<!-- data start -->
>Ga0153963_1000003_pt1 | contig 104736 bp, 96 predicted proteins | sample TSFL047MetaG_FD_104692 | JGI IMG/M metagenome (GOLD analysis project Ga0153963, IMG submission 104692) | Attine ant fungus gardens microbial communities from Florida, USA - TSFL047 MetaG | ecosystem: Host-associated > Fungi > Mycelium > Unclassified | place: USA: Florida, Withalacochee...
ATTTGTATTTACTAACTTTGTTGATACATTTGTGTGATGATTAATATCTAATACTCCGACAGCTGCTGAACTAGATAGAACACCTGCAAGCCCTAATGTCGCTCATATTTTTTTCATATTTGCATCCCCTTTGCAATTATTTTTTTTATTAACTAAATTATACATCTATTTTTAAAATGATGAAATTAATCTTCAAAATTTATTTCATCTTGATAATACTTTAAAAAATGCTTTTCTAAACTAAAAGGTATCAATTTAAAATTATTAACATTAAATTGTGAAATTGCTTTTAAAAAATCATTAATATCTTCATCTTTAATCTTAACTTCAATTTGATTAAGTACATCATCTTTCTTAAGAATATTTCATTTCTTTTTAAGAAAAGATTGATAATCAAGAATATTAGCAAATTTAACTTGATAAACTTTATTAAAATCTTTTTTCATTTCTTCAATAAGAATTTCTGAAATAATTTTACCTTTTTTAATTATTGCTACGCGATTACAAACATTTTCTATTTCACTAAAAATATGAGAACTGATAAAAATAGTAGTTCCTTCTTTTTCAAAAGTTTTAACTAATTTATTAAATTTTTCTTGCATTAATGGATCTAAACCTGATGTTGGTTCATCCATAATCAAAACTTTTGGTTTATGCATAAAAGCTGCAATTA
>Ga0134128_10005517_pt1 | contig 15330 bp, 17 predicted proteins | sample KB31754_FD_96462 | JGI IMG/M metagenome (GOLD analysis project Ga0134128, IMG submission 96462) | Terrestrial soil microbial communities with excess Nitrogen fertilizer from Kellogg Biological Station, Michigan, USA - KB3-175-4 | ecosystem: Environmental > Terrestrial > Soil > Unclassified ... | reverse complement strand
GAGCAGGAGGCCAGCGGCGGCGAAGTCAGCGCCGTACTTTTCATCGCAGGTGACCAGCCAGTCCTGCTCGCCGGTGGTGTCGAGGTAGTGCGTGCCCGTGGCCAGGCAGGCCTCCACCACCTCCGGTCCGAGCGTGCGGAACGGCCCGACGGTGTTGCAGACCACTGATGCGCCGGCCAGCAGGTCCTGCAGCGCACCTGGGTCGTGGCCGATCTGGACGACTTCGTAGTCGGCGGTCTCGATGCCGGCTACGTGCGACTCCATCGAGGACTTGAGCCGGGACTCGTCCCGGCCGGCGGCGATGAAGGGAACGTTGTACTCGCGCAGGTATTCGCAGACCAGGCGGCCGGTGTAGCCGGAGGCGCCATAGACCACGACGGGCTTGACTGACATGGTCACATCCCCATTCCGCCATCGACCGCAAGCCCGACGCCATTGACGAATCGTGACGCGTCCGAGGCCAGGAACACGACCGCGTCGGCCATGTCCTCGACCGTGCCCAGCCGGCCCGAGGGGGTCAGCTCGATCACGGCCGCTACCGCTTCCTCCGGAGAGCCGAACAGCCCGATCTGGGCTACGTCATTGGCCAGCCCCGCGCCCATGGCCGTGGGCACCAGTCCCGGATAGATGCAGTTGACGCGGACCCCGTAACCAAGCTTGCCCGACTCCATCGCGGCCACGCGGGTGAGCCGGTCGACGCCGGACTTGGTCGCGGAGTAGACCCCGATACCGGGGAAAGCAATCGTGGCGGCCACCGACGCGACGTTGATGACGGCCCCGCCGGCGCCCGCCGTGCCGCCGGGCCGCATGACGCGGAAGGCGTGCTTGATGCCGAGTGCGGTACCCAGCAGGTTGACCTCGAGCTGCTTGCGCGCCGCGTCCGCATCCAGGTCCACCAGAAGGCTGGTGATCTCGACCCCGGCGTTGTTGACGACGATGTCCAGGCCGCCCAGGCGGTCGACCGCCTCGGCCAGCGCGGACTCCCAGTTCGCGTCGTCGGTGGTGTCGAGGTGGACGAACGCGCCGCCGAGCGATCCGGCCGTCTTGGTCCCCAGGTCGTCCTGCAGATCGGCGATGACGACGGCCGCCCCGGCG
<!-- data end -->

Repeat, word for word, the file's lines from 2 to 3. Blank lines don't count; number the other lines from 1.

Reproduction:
ATTTGTATTTACTAACTTTGTTGATACATTTGTGTGATGATTAATATCTAATACTCCGACAGCTGCTGAACTAGATAGAACACCTGCAAGCCCTAATGTCGCTCATATTTTTTTCATATTTGCATCCCCTTTGCAATTATTTTTTTTATTAACTAAATTATACATCTATTTTTAAAATGATGAAATTAATCTTCAAAATTTATTTCATCTTGATAATACTTTAAAAAATGCTTTTCTAAACTAAAAGGTATCAATTTAAAATTATTAACATTAAATTGTGAAATTGCTTTTAAAAAATCATTAATATCTTCATCTTTAATCTTAACTTCAATTTGATTAAGTACATCATCTTTCTTAAGAATATTTCATTTCTTTTTAAGAAAAGATTGATAATCAAGAATATTAGCAAATTTAACTTGATAAACTTTATTAAAATCTTTTTTCATTTCTTCAATAAGAATTTCTGAAATAATTTTACCTTTTTTAATTATTGCTACGCGATTACAAACATTTTCTATTTCACTAAAAATATGAGAACTGATAAAAATAGTAGTTCCTTCTTTTTCAAAAGTTTTAACTAATTTATTAAATTTTTCTTGCATTAATGGATCTAAACCTGATGTTGGTTCATCCATAATCAAAACTTTTGGTTTATGCATAAAAGCTGCAATTA
>Ga0134128_10005517_pt1 | contig 15330 bp, 17 predicted proteins | sample KB31754_FD_96462 | JGI IMG/M metagenome (GOLD analysis project Ga0134128, IMG submission 96462) | Terrestrial soil microbial communities with excess Nitrogen fertilizer from Kellogg Biological Station, Michigan, USA - KB3-175-4 | ecosystem: Environmental > Terrestrial > Soil > Unclassified ... | reverse complement strand